WildLife Wednesday: Vols Build Homes for Rabbits, Then Eat Them

Drew YoungeDyke,  MUCC Field Manager Drew YoungeDyke,
MUCC Field Manager
In learning about conservation, perhaps there was no better lesson for the Midland Dow High School Conservation Club than Saturday. Along with other volunteers, first they built homes for rabbits by cutting trees and stacking them into brush piles, and then they ate rabbit sliders. The only thing missing from the day was the rabbit hunting, but now the students know exactly where to go for that, too!
Saturday's On the Ground (OTG) wildlife habitat project took us back to where it all started for the program, the corner of Fowler and Marion Roads in the Gratiot-Saginaw State Game Area east of Marion Springs. Fittingly, volunteers from that first project in March of 2013 returned on Saturday, too: James and Lacy Snyder, Wayne Hanson of the Saginaw Field & Stream Conservation Club, and Douglas Reeves, who is the Assistant Chief of the DNR's Wildlife Division but, like two years ago, was here as a volunteer and area rabbit hunter.

Joining them, as I mentioned earlier, were members of the Midland Dow High School Conservation Club including Bo, Kris and Ben Brueck, Nolan O'Connell, Andrew Kaiser, Michael Dill, Sean Pumford, Carter Musselman, Chad Wasco, Max Muessig and Morgan Zoeller.
Jake Bennett, District Representative for Congressman Dan Kildee (and my old friend from high school and college) volunteered as well, with Jeff and Melanie Ross from the Detroit Sportsmen's Congress, Diane Reeves, Mary Isaac, Matthew Niemiec, Cody Eaton, Seth Gibson, Shane Orchard, Teresa Phillips, Rich Phillips, Kimberly Crowe, Keith Phillips, and Peace Von Arx.
DNR Wildlife Division biologist Chad Fedawa and technician Chad Krumnauer joined Huron Pines AmeriCorps member Sarah Topp and I in organizing the project.
We cut mostly dead and leaning trees, including multiple ash afflicted with emerald ash borer, from fence rows between corn and soybean fields on the game area, then stacked the trees into brush piles within the fence rows to create "rabbitat" (rabbit habitat), which will provide them with cover and shelter from predators like hawks and coyotes close to food sources.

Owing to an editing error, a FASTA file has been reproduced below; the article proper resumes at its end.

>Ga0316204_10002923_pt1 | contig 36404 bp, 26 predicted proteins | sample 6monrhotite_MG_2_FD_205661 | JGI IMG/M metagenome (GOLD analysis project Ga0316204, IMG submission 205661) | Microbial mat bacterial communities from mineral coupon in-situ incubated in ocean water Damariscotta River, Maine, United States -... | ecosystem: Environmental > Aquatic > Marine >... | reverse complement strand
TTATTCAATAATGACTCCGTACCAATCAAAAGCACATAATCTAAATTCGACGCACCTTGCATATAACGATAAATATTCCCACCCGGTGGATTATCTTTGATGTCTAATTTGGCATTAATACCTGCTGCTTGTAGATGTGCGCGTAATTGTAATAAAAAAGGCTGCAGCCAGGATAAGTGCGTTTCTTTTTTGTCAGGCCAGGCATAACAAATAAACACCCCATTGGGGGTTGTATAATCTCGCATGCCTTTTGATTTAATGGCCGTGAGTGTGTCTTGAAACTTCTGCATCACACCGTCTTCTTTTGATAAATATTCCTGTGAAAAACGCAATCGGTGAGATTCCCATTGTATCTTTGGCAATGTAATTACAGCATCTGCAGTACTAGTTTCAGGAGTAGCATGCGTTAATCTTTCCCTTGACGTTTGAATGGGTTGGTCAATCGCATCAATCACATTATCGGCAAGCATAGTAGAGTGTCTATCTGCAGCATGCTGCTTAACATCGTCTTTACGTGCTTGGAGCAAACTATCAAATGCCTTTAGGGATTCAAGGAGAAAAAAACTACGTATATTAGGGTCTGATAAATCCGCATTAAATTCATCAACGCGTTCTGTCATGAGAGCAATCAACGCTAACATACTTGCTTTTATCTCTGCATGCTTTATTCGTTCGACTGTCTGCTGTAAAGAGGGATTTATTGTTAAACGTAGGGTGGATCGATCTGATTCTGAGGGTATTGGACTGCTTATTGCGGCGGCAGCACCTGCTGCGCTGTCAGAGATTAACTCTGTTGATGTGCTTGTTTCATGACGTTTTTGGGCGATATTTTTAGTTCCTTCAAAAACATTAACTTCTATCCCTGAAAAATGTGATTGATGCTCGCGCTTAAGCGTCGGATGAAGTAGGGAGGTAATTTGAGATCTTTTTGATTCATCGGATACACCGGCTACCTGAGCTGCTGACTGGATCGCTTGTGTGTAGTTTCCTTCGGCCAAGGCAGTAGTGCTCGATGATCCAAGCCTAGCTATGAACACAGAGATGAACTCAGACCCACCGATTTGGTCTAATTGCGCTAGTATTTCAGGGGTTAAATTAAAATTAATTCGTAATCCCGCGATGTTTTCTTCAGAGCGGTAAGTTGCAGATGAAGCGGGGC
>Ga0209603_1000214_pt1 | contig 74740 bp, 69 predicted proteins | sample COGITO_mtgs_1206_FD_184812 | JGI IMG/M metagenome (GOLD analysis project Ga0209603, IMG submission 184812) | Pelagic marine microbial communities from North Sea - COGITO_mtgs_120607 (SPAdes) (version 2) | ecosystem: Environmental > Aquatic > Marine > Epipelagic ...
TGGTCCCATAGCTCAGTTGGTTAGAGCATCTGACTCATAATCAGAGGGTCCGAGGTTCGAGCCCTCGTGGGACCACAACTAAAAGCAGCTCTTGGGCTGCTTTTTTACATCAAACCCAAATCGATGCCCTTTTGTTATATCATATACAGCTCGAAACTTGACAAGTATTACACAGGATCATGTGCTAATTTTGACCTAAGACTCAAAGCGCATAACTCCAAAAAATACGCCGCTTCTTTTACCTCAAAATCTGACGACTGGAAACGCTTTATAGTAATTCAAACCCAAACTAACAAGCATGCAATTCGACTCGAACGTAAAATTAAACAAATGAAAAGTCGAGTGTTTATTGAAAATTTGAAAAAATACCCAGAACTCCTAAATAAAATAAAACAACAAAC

Multiple very large brush piles were built throughout the workday, and their spacing along the field edges close to food sources should make excellent habitat. James Snyder reported that he regularly takes rabbits out of the brush piles we built two years ago. Most of those piles have shrunk over the past couple years, though, so were were diligent to build them even bigger this time so that they last longer.
Everyone worked very hard, though, and it was much appreciated. Volunteers who worked with the Midland Dow Conservation Club students reported that they worked very hard, so their sponsor, teacher Brent Chambers, should be very proud. James Snyder's crew was also impressive, taking on a whole fence row on their own and building piles with military-like precision, as James is an Army artillery veteran. He talked with DNR biologists about building more brush piles at the Maple River State Game Area in the future.
After the workday, we all met back at the abandoned Gratiot-Saginaw State Game Area Field Headquarters (it's now managed out of the Rose Lake office). The old headquarters gave volunteers a place to get out of the wind and warm with a space heater while Stephanie Rustem of Gourmet Gone Wild served rabbit sliders to the crew cooked by Chef Dan Nelson.
It was an incredible day of conservation, from building rabbitat to eating rabbits. The students learned the most important aspects of rabbit hunting without firing a shot: wildlife habitat and free-range organic food. They know too, now, where to go to kick brush piles and complete the cycle by becoming active participants in nature by hunting.
The only way it could have gone better is if I didn't get the truck stuck, but that's for another time! Thank you to everyone who volunteered, to the DNR biologists who spent their Saturday with us, to AmeriCorps member Sarah Topp for doing an excellent job, and Outdoor Life for helping us purchase the chainsaw safety equipment, and to the hunters and anglers whose license dollars fund wildlife management in our state, including the Wildlife Habitat Grants used to fund projects like these.
Oh, and for those of you keeping score for the Spartan-Wolverine Challenge, the count after this project is 25-3 Spartans! This means that 25 volunteers chose the green and white tee, versus only three for the maize and blue. You can get your own by volunteering at our next project at Fulton State Game Area on March 21, which you can sign up for here. #SpartansWill #Volunteer4Wildlife!

Be the first to comment

Please check your e-mail for a link to activate your account.